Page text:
Reducing the risk of surface damage: compatibility is crucial

AMCLA

Monday, 31 July, 2017


Universal wipes

Healthcare equipment helps deliver care and improves patient outcomes. However, it may pose an infection transmission risk if not adequately decontaminated1.

Choice of decontamination method depends on infection risk — associated with frequency and type of contact with the item — and the potentially contaminating microorganism. Cleaning physically removes the majority of infectious agents and organic matter but does not necessarily destroy any residuals. Disinfection further reduces viable organisms to safe levels; however, some agents (spores) remain active2.

Disinfectants are available as single substance or combination products. Combinations minimise risk of survival by employing multiple mechanisms. Choice depends on intended efficacy: if spores of C. difficile are targeted, products should have proven sporicidal activity. Incorrect use may result in transference of organisms to clean surfaces3-5. Products used for cleaning and disinfecting equipment must be compatible with the materials. In the UK, the MHRA (MDA/2010/0016) stated that failure to follow manufacturer’s decontamination instructions should be considered ‘off-label’ use; only products sanctioned by manufacturers and supplied by employers should be used.

A further alert7 highlighted damage to tympanic thermometers, patient monitors, infusion pumps and other devices, stating that both detergent and disinfectant wipes can damage equipment if incompatible with the surface plastics. Damaged surfaces compromise the ability to decontaminate adequately and may affect functionality. Staff were instructed to report to relevant authorities and manufacturers if the equipment manufacturer’s decontamination instructions were inadequate. The alert also recommended identification of decontamination processes, including use of detergent or disinfectant wipes on plastic surfaces, and requesting compatible processes in accordance with manufacturer’s instructions.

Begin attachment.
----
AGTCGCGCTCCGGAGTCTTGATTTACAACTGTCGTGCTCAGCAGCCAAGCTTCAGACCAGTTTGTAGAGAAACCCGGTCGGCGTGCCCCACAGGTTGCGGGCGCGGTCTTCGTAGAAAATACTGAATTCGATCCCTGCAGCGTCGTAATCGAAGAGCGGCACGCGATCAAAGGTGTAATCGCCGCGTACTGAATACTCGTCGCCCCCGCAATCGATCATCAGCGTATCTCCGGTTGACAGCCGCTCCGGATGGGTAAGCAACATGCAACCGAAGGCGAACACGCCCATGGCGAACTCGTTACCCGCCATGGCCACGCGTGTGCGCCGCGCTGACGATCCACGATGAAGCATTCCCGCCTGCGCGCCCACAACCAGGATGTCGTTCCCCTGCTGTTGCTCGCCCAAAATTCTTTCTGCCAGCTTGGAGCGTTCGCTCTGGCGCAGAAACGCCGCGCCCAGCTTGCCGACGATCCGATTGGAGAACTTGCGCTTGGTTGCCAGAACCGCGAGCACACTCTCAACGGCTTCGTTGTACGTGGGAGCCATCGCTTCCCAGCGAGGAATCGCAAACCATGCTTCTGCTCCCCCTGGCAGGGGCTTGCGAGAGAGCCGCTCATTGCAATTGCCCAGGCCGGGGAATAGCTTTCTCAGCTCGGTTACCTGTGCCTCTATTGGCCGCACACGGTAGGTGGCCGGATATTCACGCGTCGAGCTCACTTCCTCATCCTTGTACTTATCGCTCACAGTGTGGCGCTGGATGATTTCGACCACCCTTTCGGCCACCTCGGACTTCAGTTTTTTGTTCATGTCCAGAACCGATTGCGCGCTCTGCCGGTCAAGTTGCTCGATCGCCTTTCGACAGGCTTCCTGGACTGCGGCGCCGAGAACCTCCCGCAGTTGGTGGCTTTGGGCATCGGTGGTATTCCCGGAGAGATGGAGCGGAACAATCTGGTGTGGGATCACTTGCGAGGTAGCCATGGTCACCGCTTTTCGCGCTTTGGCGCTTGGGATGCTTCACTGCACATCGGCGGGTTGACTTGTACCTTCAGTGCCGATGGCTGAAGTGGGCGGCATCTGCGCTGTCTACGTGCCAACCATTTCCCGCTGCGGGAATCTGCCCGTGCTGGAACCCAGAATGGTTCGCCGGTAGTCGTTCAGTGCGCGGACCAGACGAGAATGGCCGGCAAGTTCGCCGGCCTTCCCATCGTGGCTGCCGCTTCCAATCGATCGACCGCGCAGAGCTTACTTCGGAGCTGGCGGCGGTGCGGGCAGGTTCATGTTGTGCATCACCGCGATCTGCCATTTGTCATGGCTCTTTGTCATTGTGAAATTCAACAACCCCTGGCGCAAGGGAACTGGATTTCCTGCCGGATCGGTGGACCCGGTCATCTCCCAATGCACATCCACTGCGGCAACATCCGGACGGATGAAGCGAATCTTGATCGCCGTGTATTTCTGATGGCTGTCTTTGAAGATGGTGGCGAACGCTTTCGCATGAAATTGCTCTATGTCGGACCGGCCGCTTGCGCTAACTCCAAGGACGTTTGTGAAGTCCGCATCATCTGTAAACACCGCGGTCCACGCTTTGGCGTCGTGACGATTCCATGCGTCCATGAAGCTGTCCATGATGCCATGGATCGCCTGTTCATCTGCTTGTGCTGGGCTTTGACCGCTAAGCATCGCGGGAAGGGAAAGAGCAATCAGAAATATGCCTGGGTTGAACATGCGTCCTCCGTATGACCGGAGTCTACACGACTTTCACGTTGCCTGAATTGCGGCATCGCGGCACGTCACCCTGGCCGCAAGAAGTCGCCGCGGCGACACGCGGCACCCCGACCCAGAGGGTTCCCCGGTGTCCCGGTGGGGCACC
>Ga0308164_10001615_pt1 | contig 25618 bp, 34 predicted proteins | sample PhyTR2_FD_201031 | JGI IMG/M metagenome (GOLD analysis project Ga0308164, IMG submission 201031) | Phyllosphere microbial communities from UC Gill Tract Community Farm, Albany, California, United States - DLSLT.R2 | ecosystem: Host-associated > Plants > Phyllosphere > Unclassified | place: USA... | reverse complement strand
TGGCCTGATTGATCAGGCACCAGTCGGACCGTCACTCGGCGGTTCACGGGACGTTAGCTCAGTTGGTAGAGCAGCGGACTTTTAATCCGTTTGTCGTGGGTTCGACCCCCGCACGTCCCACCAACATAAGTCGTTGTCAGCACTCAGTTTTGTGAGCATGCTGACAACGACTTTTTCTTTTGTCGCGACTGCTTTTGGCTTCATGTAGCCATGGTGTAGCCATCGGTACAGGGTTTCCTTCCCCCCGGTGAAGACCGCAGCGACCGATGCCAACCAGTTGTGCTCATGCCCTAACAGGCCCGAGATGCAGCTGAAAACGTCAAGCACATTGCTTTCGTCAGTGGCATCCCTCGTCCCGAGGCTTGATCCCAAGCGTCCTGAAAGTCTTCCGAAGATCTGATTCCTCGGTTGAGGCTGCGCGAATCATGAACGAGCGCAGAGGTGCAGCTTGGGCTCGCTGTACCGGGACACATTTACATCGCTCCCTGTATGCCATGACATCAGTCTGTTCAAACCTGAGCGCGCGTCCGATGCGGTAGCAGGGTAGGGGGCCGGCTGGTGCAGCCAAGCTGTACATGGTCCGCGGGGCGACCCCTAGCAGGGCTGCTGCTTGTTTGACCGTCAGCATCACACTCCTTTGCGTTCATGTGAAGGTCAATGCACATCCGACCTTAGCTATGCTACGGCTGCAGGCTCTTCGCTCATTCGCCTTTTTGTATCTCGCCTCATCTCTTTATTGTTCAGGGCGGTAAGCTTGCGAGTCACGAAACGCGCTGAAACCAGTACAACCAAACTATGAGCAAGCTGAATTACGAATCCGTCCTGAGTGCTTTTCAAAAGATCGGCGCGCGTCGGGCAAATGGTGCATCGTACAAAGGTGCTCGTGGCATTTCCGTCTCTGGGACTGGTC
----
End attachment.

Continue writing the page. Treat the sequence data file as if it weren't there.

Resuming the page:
Wipes are routinely used to decontaminate both equipment and environmental surfaces, as they are a convenient and rapid means of cleaning and disinfection. In the UK Royal College of Nursing (RCN) guidance on selection and use of wipes8, a key recommendation was that collaboration between stakeholders should take place to investigate development of realistic standard test methods for compatibility, reflecting real-life application of wipe products to support selection and purchase.